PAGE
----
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Software tool finds bugs in real time

Getting bug free code can be time consuming. The loop created between a developer passing over code for testing, only to get it back for revision, can be a long one. It becomes longer when more developers are working on the same project – as the matrix which becomes the solution shifts with every new input from a member of the team.

It is not a new problem, of course, and ways of working collaboratively are being developed and improved all the time. But while developing code in tandem with your colleagues is a good thing, it is not such a good thing if you, or your colleagues, are writing bad code – introducing bugs into the project.

Back at the turn of the Millennium, the erstwhile giant of the telecoms world Nortel, was starting to look at ways of solving the problem. It was using a LINT checker to find simple faults, like incorrectly named variables. It is a tool still in wide use today and does a good job for simple fault finding.

One way to find defects is to run dynamic analysis on the code, but that is downstream and a large code base takes a long time to test. It then takes a long time to find out where the defect occurred and why. "But this is a bit after the event," said Philip O'Hara, "after the horse has bolted. They started to look at static analysis and developed this tool that became Klocwork. What it does is to look at the potential pathways in the code to work out possible defects. It will find things that are really difficult to find, like memory leaks, buffer overflows, potential invalidated user inputs – things that could never have been found – and uses what is now termed as a data flow engine."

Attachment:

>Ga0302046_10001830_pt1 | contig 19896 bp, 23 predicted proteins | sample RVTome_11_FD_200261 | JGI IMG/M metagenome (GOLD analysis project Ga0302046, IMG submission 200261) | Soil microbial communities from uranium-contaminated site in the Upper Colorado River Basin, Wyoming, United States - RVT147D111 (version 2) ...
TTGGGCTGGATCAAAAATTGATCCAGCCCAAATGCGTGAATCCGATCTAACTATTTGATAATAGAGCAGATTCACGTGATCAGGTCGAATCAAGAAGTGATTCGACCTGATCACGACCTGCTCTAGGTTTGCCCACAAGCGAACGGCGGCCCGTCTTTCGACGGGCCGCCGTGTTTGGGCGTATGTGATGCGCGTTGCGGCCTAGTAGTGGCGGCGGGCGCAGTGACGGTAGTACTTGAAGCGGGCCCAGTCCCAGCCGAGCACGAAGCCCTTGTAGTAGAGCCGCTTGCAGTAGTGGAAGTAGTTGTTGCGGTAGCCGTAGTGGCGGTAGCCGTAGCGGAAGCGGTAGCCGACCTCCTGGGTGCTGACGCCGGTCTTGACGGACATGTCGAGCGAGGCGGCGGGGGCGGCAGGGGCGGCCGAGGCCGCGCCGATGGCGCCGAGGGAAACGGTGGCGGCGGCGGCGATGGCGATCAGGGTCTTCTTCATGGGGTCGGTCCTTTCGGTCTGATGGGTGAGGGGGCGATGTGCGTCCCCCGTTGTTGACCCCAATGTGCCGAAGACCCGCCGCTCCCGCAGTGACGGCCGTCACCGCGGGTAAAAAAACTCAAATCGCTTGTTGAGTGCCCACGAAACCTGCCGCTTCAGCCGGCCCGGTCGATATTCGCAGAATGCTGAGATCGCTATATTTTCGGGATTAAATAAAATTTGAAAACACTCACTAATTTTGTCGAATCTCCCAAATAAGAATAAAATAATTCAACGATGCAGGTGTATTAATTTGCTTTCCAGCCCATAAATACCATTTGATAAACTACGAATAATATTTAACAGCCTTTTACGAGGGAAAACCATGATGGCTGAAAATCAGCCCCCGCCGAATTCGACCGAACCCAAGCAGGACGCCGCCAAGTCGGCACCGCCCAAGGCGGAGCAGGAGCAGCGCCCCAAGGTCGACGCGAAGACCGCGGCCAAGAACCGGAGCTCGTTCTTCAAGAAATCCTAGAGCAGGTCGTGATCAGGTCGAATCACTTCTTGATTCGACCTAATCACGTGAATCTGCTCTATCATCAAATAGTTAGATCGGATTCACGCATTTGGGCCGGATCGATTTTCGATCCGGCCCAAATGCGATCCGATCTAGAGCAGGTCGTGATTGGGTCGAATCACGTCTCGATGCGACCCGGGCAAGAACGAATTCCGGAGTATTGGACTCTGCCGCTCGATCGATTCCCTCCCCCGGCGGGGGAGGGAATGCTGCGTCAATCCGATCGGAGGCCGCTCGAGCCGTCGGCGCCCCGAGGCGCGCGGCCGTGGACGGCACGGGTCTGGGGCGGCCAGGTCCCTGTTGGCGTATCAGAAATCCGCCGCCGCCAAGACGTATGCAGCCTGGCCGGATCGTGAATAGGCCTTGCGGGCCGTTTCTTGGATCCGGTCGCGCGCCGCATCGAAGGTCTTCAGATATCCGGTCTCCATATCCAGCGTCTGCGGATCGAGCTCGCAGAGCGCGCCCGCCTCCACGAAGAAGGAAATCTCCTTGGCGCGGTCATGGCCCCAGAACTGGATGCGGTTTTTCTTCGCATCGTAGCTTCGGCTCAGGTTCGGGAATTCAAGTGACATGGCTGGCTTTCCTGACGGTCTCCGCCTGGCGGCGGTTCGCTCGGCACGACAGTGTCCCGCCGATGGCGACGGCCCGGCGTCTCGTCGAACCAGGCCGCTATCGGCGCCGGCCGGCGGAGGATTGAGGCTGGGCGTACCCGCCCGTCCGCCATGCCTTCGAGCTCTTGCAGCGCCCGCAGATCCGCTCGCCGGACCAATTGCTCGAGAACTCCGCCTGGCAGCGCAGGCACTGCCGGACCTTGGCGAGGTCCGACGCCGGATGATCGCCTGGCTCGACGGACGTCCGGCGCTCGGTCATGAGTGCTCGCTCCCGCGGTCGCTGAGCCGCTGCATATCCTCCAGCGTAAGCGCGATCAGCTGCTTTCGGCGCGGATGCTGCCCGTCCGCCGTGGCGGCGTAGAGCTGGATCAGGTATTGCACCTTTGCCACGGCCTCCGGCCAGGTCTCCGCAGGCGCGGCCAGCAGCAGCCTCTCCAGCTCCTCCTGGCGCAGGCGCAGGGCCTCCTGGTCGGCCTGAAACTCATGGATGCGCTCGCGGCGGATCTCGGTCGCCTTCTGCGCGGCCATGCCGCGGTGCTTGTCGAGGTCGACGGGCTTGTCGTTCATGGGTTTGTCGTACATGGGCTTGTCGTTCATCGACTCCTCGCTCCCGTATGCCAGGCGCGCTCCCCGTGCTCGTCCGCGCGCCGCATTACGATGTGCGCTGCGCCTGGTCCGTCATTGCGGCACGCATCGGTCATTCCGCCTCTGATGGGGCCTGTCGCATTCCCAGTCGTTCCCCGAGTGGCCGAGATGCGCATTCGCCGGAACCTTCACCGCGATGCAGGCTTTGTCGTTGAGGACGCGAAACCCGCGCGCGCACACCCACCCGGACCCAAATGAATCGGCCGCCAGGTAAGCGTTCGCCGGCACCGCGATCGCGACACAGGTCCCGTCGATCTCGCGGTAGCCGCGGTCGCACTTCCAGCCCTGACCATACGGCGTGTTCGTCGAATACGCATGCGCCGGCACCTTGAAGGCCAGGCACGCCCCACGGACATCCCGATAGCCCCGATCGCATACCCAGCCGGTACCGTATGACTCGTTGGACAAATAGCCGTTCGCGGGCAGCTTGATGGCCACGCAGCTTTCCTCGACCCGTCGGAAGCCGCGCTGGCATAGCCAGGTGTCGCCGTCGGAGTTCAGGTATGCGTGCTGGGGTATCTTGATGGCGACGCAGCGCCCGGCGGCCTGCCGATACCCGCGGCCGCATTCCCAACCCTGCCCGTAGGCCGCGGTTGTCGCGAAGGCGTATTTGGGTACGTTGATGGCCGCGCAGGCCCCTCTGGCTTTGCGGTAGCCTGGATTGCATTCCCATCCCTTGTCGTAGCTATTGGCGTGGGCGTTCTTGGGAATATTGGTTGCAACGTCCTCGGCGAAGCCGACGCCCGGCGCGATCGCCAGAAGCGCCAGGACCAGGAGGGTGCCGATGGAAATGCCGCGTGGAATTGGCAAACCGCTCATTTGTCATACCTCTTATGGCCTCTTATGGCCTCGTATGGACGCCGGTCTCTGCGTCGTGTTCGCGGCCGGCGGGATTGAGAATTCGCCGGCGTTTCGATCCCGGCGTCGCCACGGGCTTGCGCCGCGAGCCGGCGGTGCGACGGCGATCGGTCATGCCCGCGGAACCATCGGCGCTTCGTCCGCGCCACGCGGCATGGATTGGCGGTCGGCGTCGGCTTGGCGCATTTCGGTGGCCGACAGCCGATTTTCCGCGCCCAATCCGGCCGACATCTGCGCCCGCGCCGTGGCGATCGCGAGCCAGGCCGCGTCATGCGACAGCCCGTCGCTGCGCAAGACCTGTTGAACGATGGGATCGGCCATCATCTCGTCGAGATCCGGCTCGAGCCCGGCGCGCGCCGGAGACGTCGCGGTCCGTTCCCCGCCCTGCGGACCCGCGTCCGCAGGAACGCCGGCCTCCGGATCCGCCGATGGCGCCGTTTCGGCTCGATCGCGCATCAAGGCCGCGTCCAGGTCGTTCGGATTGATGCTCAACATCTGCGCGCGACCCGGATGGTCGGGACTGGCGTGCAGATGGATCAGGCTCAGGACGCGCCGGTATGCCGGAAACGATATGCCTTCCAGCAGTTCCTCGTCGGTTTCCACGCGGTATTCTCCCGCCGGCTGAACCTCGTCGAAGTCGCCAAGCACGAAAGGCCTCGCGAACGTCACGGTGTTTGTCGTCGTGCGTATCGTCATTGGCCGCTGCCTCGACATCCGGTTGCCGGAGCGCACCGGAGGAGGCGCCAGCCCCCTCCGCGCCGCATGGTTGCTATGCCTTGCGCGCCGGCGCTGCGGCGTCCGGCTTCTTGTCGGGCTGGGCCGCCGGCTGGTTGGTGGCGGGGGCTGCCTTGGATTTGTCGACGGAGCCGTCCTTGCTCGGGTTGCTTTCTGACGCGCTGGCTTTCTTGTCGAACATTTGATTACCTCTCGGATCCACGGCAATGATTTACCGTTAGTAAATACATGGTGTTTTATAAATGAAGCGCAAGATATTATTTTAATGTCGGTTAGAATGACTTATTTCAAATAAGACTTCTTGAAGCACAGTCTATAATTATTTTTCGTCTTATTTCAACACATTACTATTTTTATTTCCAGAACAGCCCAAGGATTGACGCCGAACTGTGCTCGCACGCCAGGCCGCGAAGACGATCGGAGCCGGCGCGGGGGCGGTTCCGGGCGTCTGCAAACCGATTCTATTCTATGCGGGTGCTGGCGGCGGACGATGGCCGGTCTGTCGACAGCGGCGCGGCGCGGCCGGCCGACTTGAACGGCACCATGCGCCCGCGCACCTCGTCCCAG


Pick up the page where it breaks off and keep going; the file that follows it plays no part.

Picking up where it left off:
That tool become a company of the same name that spun out of Nortel in 2001. O'Hara is director for EMEA for Klocwork, which was itself bought by Rogue Wave at the end of 2013 to complement its range of productivity tools for developers.

In its early days, Klocwork was capable of serious defect detection, but it was still a downstream process. Code would be typed, tests run, bugs found and then it would be returned to the developer. "While that is better than dynamic testing, the useability wasn't quite as good as LINT, because LINT would sit on the developer's desktop and fix the little problems as you went along," said O'Hara. "What we did in about 2008 was to finally crack how to put Klocwork on the developer's desktop. Now what you can have a team of developers all writing their own code and they can write it in the knowledge that, as they write, we will find all these serious defects.

"It's a client/server architecture. It's usability is such that you will find defects as you type – it is almost like a spell checker. It is sometimes difficult to appreciate that we are going in and finding really serious defects rather than just simple structural checks. We have now got the best of both worlds: we have the serious defect engine, but we have also the usability in that it sits on the developer's desk and that means they always send in clean code."

Nobody else, claims O'Hara, can combine the serious defect detection with the ability to do it virtually in real-time on the desktop. "There are tools that will find the serious problems, but they have to have the whole program passed to them. There are also programs that work on the desktop, but only find simple structural faults."